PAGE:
22 -22- Enacted Budget Overview Balanced budget passed with minimal delay on April 9, 2008. Spends less than Exec. Budget for first time in a decade Closed $5.2 billion General Fund deficit without tapping rainy day reserves Governor Paterson’s first act in office was to propose $800 million in across-the-board cuts, $710 million of which were implemented Makes important investments in education, health care coverage and economic development

23 -23- 2008-09 Enacted Budget: Spending Estimates 2007-082008-09Percent Growth State Operating Funds (At Time of Enactment) $77.0 B$80.5 B4.5 % State Operating Funds (After Labor Agreements) $77.0 B$80.9 B5.0 % All Funds$116.1 B$121.6 B4.8 %

24 -24- Spends Less than the Exec. Budget for First Time in a Decade $81.6 B $80.9 B 2008-09 State Operating Funds Spending (Billions) $80.5 B

25 -25- 2008-09 Budget Gap General Fund Deficit$5.2 B Legislative Initiatives$873M 2008-09 Budget Gap$6.1 B

26 -26- $6.1 billion Gap Closing Plan Savings Actions $2.8 billion Revenue Actions $1.3 billion Non-recurring Actions $1.3 billion Labor Reserves $620 million

27 -27- Major Policy Initiatives K-12 Education: $1.8 billion school aid increase Economic Development: $1.6 billion statewide economic development capital plan ($700 million Upstate Revitalization Fund) Health Care: Provides access to coverage for all New York’s 400,000 uninsured children; begins reforming reimbursement system to invest in primary and preventative care; Higher Education: Nearly $2.5 billion capital investment in SUNY and CUNY projects; authorizes creation of Endowment, but does not specify funding source.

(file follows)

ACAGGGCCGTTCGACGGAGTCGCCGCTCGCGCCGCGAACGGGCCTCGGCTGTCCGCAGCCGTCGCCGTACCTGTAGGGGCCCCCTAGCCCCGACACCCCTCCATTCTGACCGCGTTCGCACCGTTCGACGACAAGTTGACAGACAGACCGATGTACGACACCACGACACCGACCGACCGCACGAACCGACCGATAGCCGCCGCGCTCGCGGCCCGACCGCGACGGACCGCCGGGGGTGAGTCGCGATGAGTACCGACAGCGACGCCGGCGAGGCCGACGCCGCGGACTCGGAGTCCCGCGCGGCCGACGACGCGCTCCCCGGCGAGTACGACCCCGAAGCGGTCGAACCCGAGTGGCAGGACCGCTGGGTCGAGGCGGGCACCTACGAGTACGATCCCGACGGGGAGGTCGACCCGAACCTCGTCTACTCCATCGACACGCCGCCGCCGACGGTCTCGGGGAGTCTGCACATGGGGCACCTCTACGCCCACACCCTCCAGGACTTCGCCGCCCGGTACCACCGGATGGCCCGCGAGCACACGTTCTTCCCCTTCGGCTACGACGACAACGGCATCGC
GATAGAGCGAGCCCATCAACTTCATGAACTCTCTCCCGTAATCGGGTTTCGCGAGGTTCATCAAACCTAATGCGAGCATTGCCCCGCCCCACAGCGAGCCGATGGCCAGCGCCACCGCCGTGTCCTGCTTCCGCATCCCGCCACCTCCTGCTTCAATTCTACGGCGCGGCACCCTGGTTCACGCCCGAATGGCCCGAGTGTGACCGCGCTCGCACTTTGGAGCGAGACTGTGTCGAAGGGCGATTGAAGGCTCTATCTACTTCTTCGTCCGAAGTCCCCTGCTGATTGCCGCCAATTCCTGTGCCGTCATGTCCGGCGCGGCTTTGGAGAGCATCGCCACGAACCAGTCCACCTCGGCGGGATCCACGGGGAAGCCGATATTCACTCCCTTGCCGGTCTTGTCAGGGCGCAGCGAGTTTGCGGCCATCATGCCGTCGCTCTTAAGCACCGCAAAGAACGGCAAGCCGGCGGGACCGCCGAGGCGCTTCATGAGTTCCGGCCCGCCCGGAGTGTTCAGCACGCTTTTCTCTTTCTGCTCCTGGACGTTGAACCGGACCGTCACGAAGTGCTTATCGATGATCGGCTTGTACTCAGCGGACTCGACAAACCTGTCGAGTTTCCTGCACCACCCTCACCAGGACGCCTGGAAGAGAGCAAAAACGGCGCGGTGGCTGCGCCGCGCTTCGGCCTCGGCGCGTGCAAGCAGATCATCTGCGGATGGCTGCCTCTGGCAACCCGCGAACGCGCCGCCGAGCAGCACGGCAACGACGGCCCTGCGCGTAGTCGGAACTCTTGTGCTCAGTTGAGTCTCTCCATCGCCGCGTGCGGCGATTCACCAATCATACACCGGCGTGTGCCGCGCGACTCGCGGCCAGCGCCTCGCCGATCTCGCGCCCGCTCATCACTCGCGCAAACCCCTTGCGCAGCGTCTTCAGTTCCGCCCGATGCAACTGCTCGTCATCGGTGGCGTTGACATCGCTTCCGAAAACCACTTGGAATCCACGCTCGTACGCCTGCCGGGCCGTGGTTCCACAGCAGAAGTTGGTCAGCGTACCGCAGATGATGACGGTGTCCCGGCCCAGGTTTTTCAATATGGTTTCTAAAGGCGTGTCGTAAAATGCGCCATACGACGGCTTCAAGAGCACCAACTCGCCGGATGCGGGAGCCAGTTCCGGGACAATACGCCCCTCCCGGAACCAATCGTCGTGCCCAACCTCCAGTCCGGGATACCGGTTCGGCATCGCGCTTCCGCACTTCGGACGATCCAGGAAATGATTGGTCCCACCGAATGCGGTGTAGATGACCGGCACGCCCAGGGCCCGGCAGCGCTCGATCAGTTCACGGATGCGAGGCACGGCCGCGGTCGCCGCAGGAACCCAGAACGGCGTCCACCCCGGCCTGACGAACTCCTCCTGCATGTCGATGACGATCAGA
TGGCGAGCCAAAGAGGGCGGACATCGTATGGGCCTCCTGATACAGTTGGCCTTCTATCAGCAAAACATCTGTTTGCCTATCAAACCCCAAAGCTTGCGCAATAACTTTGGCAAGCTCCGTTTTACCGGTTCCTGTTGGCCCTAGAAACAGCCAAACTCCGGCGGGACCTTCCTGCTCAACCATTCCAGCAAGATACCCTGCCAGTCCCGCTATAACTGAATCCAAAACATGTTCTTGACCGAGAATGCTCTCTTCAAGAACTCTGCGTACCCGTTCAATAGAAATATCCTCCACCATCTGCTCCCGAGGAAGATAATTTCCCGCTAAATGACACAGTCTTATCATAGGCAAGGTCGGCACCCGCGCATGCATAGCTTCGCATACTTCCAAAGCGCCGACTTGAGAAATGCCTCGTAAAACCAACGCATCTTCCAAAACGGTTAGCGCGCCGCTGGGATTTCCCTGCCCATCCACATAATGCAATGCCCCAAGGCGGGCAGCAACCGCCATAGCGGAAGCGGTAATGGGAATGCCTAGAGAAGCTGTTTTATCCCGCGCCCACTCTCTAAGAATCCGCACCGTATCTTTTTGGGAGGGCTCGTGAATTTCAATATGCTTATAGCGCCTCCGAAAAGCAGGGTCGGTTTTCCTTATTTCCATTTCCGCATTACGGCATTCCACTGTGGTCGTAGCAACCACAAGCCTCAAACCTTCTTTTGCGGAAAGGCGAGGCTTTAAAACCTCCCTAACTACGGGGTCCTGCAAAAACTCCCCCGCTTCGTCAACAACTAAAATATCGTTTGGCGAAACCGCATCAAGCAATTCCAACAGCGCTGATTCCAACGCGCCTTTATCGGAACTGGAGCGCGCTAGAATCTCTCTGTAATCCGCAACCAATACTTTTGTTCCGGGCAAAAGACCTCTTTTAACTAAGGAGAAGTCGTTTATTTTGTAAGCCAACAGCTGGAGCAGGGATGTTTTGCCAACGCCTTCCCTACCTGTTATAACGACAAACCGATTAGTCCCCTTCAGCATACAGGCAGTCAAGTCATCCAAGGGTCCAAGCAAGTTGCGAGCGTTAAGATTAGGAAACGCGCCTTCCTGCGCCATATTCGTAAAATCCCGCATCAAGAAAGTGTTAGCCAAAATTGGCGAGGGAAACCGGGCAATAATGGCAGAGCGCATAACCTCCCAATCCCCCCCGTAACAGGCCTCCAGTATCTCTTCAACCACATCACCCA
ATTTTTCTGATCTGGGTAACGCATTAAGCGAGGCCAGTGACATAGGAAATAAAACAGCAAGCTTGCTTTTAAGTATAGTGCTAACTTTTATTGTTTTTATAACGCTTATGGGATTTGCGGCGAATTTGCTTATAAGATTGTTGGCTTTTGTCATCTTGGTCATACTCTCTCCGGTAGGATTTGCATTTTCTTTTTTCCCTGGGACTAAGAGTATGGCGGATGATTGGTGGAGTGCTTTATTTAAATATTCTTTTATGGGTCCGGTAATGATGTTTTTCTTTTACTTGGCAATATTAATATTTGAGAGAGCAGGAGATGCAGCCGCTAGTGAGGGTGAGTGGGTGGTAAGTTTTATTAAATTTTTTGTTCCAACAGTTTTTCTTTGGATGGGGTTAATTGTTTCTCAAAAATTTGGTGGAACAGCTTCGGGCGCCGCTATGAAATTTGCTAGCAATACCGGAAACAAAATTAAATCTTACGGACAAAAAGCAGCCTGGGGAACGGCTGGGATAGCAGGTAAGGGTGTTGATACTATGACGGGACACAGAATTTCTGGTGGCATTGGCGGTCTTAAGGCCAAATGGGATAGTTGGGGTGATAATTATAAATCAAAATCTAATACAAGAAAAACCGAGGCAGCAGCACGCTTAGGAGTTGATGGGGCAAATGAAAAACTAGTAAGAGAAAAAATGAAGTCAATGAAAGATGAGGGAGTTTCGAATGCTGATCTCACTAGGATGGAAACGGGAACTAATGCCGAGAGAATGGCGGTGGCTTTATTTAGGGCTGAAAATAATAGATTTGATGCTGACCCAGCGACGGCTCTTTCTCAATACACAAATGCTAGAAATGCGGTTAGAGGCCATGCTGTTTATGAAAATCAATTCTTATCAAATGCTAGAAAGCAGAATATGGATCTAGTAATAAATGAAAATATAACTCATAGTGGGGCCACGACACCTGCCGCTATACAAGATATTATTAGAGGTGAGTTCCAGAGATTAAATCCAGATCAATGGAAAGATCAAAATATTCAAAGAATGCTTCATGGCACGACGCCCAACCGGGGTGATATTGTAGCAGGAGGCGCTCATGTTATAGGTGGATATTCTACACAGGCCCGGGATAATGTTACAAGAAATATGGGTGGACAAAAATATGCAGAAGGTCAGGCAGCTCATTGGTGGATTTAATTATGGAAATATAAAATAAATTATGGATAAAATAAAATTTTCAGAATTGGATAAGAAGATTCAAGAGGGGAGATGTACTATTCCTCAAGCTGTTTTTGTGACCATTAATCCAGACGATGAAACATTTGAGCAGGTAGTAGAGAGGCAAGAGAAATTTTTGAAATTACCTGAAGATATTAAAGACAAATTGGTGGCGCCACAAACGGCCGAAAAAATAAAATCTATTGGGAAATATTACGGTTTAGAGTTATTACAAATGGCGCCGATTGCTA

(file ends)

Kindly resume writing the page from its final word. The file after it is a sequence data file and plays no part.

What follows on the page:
28 Outlook for 2009-10

29 -29- Spending Growth Outpacing Revenues 10.2% 2.7% Base Tax Growth v. Base Spending Growth 8.7% 4.6% Budget Gap

30 -30- Significant Out-year Budget Gaps Projected Out-year General Fund Deficits $7.7B $5.0B $8.8B

31 -31- Moving Forward State spending is still growing at an unsustainable rate, even after recent cuts Governor Paterson has pledged that next year will be much different when he delivers his first Executive Budget proposal Recently called on state agencies to submit plans to achieve 3.35% spending reduction  Reevaluate their operations from top to bottom  Limit hiring to only job openings absolutely essential to their operations  Said these reductions are “only the beginning” Convened a work group to examine root causes of spending growth